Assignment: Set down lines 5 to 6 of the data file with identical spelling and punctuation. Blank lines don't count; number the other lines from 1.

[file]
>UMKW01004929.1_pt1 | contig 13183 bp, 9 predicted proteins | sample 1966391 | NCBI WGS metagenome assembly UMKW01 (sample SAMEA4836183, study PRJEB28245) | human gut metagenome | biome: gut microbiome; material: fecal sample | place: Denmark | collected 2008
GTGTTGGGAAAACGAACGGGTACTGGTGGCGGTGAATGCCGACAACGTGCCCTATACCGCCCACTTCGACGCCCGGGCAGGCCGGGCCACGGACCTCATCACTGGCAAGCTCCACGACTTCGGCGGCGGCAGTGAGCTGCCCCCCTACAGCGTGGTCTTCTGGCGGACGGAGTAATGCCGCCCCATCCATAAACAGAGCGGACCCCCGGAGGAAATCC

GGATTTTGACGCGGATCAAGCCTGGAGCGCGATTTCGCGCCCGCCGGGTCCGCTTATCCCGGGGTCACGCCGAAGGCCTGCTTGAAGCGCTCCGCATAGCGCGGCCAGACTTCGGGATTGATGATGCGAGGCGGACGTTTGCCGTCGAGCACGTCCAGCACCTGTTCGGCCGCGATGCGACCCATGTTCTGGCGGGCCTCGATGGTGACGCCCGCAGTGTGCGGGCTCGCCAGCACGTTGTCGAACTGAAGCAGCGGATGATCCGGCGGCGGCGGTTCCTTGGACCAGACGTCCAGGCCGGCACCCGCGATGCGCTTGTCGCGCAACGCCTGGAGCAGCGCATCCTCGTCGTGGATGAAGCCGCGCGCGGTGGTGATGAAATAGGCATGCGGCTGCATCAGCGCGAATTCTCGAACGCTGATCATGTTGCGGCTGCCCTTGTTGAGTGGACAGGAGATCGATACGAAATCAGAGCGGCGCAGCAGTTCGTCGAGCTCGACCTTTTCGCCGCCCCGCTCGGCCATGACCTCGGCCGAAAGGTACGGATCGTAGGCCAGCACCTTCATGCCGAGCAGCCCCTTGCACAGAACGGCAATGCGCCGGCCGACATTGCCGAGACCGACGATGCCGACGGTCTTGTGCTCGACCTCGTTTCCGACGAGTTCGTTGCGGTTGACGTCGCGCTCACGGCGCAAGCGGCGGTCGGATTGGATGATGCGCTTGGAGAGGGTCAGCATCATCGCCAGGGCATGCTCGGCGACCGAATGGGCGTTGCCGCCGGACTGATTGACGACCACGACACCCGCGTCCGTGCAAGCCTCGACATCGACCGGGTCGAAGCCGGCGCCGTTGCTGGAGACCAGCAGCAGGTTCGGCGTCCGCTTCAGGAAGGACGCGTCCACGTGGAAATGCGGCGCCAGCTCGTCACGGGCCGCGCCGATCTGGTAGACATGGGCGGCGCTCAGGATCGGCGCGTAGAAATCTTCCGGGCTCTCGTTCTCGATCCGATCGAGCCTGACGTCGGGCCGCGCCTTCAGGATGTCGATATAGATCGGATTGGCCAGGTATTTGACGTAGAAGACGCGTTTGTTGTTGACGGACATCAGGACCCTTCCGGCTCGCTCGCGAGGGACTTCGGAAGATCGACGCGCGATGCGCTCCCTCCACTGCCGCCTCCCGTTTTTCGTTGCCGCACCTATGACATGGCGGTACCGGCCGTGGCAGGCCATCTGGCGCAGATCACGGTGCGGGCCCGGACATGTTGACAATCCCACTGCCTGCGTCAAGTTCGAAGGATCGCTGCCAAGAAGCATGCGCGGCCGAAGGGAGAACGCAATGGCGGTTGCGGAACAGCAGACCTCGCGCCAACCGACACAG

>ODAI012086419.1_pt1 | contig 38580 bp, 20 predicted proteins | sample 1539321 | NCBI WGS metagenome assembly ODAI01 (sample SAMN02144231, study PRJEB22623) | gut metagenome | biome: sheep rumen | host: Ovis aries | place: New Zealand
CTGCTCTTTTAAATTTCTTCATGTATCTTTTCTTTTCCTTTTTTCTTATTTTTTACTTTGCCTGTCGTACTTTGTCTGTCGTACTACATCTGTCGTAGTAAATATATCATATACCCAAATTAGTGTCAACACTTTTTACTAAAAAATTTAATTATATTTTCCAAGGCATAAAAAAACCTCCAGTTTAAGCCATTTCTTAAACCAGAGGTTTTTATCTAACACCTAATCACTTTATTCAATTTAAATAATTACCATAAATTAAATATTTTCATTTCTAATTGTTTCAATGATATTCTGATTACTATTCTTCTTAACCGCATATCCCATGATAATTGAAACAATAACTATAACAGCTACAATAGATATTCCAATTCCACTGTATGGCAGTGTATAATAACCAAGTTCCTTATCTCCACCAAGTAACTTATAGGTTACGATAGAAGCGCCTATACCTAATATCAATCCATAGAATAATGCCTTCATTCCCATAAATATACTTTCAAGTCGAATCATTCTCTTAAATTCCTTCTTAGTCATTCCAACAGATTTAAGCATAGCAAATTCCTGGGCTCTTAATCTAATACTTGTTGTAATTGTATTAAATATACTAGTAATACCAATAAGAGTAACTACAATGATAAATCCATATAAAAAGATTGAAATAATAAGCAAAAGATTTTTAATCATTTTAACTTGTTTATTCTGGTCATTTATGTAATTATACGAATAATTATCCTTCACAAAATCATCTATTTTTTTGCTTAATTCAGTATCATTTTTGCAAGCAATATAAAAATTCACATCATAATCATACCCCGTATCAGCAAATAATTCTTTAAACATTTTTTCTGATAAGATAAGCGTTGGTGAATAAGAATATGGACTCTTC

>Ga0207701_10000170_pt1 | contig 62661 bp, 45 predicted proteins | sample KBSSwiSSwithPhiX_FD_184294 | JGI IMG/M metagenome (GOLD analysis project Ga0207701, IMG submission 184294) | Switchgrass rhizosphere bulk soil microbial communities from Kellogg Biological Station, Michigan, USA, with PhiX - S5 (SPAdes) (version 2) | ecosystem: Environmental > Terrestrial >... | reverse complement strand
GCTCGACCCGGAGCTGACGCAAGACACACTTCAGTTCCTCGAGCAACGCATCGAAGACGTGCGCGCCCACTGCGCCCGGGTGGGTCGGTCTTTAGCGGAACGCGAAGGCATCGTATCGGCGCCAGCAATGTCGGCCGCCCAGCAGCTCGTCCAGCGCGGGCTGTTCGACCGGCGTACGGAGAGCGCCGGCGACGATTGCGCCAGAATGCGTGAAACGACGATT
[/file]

CTGCTCTTTTAAATTTCTTCATGTATCTTTTCTTTTCCTTTTTTCTTATTTTTTACTTTGCCTGTCGTACTTTGTCTGTCGTACTACATCTGTCGTAGTAAATATATCATATACCCAAATTAGTGTCAACACTTTTTACTAAAAAATTTAATTATATTTTCCAAGGCATAAAAAAACCTCCAGTTTAAGCCATTTCTTAAACCAGAGGTTTTTATCTAACACCTAATCACTTTATTCAATTTAAATAATTACCATAAATTAAATATTTTCATTTCTAATTGTTTCAATGATATTCTGATTACTATTCTTCTTAACCGCATATCCCATGATAATTGAAACAATAACTATAACAGCTACAATAGATATTCCAATTCCACTGTATGGCAGTGTATAATAACCAAGTTCCTTATCTCCACCAAGTAACTTATAGGTTACGATAGAAGCGCCTATACCTAATATCAATCCATAGAATAATGCCTTCATTCCCATAAATATACTTTCAAGTCGAATCATTCTCTTAAATTCCTTCTTAGTCATTCCAACAGATTTAAGCATAGCAAATTCCTGGGCTCTTAATCTAATACTTGTTGTAATTGTATTAAATATACTAGTAATACCAATAAGAGTAACTACAATGATAAATCCATATAAAAAGATTGAAATAATAAGCAAAAGATTTTTAATCATTTTAACTTGTTTATTCTGGTCATTTATGTAATTATACGAATAATTATCCTTCACAAAATCATCTATTTTTTTGCTTAATTCAGTATCATTTTTGCAAGCAATATAAAAATTCACATCATAATCATACCCCGTATCAGCAAATAATTCTTTAAACATTTTTTCTGATAAGATAAGCGTTGGTGAATAAGAATATGGACTCTTC

>Ga0207701_10000170_pt1 | contig 62661 bp, 45 predicted proteins | sample KBSSwiSSwithPhiX_FD_184294 | JGI IMG/M metagenome (GOLD analysis project Ga0207701, IMG submission 184294) | Switchgrass rhizosphere bulk soil microbial communities from Kellogg Biological Station, Michigan, USA, with PhiX - S5 (SPAdes) (version 2) | ecosystem: Environmental > Terrestrial >... | reverse complement strand